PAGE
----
“I accept all the arguments asking why should people get such a big grant if they are buying such an expensive car. I can get that, but we’ve got quite a big job to do. The Government have said that they want a million electric vehicles by 2030. But then at the same time, they’ve cut the grants. I would ask the Government, is that not a mixed message?”
Davidson has also been critical of the recent changes to Vehicle Registration Tax (VRT), which hit larger diesel engines in particular.
He wrote to Taoiseach Micheál Martin before last autumn’s budget calling for the Government not to follow the proposals of the Tax Strategy Group when it came to adjusting the tax bands on diesel and petrol cars. Davidson told the Taoiseach that replacing older, more polluting cars with plug-in hybrids and fully-electric alternatives would be ideal, but some consumers will still want to replace these cars with cleaner petrol and diesel engines in the interim.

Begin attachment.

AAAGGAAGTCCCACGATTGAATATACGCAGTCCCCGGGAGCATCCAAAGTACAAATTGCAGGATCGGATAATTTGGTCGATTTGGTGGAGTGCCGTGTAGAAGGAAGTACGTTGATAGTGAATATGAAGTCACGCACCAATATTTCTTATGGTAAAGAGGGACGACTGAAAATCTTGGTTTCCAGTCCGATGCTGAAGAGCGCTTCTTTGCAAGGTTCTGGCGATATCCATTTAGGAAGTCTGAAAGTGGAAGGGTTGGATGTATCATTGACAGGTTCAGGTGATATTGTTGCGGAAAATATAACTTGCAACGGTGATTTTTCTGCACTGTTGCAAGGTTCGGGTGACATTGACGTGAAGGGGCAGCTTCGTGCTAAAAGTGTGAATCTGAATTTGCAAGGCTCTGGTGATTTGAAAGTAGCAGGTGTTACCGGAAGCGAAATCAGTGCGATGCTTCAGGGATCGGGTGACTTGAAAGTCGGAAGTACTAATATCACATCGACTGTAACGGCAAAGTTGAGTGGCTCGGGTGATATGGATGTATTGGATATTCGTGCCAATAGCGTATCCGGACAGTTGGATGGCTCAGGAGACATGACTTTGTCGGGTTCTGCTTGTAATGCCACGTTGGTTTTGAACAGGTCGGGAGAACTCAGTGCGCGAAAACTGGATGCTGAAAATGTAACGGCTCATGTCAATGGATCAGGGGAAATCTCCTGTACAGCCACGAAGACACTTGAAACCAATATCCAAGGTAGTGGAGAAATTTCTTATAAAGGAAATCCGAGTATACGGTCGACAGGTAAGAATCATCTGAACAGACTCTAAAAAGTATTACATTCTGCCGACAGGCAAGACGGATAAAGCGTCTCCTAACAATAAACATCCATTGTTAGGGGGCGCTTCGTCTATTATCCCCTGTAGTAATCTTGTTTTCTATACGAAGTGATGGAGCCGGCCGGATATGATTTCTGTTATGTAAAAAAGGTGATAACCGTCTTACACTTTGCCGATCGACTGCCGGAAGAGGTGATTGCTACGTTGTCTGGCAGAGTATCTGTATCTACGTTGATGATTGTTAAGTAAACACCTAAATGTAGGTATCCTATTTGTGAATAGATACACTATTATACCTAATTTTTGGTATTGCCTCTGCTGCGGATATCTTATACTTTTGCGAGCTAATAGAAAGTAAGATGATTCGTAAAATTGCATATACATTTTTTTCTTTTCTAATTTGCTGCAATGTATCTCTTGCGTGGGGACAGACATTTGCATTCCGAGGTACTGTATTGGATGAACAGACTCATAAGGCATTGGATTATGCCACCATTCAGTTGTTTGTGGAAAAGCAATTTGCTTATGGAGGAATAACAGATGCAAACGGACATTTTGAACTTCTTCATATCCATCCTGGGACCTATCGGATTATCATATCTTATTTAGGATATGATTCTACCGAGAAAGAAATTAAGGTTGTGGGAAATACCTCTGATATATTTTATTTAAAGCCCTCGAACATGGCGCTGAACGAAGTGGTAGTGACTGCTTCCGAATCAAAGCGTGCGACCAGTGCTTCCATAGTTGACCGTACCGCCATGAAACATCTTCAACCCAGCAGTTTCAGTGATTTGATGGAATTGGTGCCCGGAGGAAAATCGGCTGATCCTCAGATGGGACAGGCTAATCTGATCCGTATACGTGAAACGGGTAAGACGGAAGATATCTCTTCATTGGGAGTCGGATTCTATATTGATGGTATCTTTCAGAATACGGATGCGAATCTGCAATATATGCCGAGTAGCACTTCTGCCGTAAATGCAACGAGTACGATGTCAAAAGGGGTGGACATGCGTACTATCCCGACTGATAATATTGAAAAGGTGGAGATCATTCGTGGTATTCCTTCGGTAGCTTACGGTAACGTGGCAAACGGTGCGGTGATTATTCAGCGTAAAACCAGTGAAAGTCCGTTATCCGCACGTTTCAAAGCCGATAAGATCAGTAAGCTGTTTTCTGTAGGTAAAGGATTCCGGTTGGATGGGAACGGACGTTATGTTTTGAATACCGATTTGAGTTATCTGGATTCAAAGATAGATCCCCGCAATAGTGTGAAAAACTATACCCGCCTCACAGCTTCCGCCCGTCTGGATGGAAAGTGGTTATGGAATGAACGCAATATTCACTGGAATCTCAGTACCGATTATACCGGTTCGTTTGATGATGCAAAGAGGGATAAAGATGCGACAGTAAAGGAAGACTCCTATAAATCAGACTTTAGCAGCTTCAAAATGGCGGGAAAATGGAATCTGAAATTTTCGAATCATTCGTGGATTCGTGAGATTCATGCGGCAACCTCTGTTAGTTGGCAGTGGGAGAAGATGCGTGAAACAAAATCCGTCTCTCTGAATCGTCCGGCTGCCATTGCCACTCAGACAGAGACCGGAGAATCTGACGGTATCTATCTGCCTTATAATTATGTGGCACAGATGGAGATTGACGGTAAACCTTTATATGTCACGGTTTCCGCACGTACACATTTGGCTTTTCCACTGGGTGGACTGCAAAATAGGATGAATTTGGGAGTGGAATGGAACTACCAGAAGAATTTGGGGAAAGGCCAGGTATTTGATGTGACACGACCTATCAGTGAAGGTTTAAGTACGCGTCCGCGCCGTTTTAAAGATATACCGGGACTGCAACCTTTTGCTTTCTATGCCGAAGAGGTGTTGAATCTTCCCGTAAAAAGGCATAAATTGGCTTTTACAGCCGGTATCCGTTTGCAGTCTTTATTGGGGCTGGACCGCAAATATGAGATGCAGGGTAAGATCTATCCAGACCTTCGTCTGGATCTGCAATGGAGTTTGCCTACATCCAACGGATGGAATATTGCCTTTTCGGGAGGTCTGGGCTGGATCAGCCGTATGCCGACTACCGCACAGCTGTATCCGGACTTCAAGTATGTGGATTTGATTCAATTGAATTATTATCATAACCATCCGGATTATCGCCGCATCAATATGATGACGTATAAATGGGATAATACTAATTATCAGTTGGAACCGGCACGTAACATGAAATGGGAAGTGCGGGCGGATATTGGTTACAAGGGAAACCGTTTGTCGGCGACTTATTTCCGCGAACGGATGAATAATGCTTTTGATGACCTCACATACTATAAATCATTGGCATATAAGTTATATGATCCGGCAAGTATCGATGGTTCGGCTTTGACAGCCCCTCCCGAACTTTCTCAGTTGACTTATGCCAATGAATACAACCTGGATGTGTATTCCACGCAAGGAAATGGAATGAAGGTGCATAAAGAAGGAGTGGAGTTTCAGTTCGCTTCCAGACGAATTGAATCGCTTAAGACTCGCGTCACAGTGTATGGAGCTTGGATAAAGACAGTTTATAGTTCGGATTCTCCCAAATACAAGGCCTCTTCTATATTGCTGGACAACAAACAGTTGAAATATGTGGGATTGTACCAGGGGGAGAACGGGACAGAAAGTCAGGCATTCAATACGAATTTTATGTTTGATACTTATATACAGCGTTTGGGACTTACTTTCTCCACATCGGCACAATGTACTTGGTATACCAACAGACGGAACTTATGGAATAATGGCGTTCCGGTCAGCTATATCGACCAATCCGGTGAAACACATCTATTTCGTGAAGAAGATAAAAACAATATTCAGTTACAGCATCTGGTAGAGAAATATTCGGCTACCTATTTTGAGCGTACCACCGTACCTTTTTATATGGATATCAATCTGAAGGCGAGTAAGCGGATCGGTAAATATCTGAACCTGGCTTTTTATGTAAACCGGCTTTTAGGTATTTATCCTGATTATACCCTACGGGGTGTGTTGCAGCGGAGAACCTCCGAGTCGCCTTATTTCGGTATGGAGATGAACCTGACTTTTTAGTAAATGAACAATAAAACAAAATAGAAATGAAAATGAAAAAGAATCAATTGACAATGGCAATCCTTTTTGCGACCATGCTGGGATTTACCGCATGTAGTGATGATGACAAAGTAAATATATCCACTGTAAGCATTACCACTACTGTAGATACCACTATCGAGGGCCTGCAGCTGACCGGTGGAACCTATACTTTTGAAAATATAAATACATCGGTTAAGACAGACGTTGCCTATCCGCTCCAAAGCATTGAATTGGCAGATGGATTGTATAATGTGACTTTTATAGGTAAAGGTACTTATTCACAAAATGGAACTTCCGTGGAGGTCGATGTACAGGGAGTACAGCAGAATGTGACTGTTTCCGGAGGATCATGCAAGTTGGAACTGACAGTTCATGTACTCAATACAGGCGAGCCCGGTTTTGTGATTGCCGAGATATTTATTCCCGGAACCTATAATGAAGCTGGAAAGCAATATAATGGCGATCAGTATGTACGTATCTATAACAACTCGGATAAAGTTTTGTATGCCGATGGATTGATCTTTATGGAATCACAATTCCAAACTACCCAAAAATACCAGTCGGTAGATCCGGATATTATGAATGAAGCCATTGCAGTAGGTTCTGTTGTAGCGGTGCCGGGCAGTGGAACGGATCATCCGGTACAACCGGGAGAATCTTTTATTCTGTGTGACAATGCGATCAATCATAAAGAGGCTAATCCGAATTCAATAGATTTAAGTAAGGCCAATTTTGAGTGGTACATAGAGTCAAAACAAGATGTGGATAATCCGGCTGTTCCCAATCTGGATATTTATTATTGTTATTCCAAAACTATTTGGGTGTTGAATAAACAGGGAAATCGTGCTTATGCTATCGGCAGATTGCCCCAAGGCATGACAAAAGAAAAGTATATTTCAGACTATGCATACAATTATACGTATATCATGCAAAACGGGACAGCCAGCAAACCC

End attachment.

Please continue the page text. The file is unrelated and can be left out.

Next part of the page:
Despite these calls by the industry, the Tax Strategy Group recommendations were largely adopted in Budget 2021.
Davidson accepts that Europe’s politicians and their advisers probably have got electric car targets right. When EU governments talked about bans on non-electric car and van sales from 2030, auto makers initially said 2040 was the earliest realistic target date. Now several major brands are on track to meet the earlier 2030 target, at least for Europe.
“The Irish Government targets set around 2030 are ambitious,” says Davidson. “The BMW Group is in a very good position to respect these targets. The most important basic requirement for the breakthrough will be expansion of public and private charging infrastructure across Ireland.”
BMW says about 90 per cent of its market categories will have fully-electric models available by 2023.
A decade ago BMW seemed to have a lead over established premium rivals in terms of electric cars, with innovative models such as the i3 and i8. Then its new electric vehicle pipeline seemed to stall. Right now, the brand seems more of a follower in the all-electric market.